Opana ER 20mg
- Generic Name: oxymorphone
- Imprint: 20
- Strength: 20 mg
- Color: Green
- Size: 8.00 mm
- Shape: Eight-sided
- CSA Schedule: 2 - High potential for abuse
- Manufacturer: Endo Pharmaceuticals Inc.
- National Drug Code (NDC): 63481-0617
What is Opana?
OPANA ER extended-release tablets are for oral use and contain oxymorphone, a semi-synthetic opioid analgesic. OPANA ER extended-release tablets are supplied in 5 mg, 7.5 mg, 10 mg, 15 mg, 20 mg, 30 mg, and 40 mg tablet strengths for oral administration. Opana (oxymorphone) is an opioid pain medication. An opioid is sometimes called a narcotic. Opana is used to treat moderate to severe pain. The extended-release form of this medicine is for around-the-clock treatment of severe pain. Opana ER is not for use on an as-needed basis for pain.
How should I use Opana?
Take Opana exactly as prescribed. Follow all directions on your prescription label. Opana can slow or stop your breathing, especially when you start using this medicine or whenever your dose is changed. Never take Opana in larger amounts, or for longer than prescribed. Tell your doctor if the medicine seems to stop working as well in relieving your pain. Opana may also be used for purposes not listed in this medication guide.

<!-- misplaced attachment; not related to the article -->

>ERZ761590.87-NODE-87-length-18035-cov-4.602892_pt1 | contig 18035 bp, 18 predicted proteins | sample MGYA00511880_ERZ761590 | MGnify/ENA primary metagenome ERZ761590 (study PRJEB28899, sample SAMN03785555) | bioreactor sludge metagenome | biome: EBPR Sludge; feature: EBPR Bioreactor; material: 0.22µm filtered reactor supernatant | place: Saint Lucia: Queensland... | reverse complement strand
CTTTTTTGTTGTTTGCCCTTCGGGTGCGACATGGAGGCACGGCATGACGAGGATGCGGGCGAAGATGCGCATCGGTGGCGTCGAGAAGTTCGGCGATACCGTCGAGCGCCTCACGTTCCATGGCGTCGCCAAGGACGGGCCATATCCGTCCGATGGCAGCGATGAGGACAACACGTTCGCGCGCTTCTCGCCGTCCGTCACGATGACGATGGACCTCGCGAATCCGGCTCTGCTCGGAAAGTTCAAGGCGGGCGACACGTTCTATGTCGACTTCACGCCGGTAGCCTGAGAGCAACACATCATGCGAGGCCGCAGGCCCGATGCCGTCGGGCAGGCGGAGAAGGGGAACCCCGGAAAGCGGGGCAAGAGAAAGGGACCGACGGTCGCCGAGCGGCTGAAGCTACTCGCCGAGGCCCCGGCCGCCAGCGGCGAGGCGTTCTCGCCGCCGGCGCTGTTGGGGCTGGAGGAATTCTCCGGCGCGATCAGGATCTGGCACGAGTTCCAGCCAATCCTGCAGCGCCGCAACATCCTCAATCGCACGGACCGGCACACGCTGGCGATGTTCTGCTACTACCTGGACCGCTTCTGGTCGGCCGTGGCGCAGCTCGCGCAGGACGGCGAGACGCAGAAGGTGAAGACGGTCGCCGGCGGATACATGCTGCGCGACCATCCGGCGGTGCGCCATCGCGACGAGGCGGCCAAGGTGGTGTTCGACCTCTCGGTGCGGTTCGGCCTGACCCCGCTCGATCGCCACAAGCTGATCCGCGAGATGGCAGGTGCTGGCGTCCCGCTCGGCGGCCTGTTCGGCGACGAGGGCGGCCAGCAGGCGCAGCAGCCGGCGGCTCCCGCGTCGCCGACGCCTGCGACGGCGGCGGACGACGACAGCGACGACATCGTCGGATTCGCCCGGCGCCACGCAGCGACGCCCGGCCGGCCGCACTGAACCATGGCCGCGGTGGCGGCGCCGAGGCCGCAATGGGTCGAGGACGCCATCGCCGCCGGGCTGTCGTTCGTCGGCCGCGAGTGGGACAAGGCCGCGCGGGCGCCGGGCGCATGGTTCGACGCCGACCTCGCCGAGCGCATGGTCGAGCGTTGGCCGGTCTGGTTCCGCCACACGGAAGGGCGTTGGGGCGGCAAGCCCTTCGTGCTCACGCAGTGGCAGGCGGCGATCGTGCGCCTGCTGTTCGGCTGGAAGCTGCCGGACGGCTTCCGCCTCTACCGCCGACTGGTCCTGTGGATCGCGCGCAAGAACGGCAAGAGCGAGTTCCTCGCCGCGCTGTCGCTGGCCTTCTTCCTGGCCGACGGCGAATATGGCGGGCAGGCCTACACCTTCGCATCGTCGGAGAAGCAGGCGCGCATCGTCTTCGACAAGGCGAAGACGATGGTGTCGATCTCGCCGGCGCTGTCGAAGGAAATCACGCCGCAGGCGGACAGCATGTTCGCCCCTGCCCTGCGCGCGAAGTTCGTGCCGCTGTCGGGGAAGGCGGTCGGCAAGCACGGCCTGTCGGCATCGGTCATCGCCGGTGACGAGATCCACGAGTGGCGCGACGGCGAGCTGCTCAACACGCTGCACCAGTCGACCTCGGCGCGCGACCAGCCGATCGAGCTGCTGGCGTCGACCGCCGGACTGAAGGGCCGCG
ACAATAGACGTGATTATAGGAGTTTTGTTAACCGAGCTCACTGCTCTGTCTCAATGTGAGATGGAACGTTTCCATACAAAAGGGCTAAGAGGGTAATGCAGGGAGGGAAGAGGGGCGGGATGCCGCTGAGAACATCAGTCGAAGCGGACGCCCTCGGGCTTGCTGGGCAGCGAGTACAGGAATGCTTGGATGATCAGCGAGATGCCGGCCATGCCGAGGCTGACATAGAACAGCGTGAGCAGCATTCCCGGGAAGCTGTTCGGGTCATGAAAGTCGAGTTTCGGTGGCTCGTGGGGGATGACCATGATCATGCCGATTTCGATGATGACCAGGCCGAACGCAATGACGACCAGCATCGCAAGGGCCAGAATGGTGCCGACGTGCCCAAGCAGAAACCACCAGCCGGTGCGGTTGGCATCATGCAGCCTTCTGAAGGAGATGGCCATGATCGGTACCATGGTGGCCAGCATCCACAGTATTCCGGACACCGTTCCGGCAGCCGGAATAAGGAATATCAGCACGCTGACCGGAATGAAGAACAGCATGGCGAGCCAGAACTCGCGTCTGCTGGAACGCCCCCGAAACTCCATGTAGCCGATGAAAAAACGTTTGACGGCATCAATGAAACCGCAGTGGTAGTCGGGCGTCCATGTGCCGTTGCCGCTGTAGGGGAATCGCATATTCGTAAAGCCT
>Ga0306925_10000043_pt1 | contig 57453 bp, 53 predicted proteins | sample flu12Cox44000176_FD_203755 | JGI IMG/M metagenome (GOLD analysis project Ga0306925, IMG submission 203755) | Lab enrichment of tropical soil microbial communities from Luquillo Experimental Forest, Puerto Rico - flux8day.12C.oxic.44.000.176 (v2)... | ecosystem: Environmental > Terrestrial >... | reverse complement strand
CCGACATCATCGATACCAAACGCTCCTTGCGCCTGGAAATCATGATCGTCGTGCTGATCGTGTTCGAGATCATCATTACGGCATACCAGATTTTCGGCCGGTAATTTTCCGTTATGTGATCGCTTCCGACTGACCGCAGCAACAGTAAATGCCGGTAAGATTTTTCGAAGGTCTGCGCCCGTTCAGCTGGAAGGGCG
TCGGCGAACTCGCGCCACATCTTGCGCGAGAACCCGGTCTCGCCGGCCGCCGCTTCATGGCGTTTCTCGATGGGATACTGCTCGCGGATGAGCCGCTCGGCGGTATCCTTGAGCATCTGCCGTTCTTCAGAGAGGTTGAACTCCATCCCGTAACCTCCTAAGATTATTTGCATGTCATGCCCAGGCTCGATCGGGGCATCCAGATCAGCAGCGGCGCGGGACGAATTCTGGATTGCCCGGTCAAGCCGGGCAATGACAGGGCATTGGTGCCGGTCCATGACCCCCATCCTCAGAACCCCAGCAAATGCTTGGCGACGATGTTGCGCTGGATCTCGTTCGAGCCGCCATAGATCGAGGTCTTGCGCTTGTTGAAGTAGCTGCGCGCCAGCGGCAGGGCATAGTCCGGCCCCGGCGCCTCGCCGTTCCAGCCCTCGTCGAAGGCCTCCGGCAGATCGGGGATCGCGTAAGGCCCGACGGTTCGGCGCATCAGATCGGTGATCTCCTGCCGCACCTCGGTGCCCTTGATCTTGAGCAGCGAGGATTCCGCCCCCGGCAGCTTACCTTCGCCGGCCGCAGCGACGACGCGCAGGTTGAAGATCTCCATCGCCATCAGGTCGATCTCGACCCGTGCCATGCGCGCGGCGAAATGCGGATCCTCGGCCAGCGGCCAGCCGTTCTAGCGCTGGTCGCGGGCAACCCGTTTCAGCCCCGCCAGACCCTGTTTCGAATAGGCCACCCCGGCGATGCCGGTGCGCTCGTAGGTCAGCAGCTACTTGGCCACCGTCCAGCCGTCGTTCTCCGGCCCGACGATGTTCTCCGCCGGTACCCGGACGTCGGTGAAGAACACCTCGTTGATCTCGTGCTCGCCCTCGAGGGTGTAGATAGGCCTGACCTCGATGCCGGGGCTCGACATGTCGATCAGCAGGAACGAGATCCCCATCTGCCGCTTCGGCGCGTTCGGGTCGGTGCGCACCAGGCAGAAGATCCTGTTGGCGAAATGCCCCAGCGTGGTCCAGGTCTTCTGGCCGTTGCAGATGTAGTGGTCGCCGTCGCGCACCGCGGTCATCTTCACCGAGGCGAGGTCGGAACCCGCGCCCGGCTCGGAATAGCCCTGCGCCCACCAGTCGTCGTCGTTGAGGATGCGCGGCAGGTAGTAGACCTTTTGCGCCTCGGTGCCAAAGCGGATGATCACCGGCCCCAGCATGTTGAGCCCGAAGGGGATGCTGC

What happens if I miss a dose?
Since Opana is sometimes taken as needed, you may not be on a dosing schedule. If you are taking the medication regularly, take the missed dose as soon as you remember. Skip the missed dose if it is almost time for your next scheduled dose. Do not take extra medicine to make up the missed dose.
What happens if I overdose?
Seek emergency medical attention or call the Poison Help line at 1-800-222-1222. A oxymorphone overdose can be fatal, especially in a child or other person using the medicine without a prescription.
Opana side effects?
Get emergency medical help if you have any signs of an allergic reaction to Opana: hives; difficult breathing; swelling of your face, lips, tongue, or throat.
Call your doctor at once if you have:
a light-headed feeling, like you might pass out; seizure (convulsions); fever, chills, cough with yellow or green mucus; stabbing chest pain, wheezing, feeling short of breath; or severe vomiting.
Overdose symptoms may include extreme drowsiness, muscle weakness, confusion, cold and clammy skin, pinpoint pupils, shallow breathing, slow heart rate, fainting, or coma.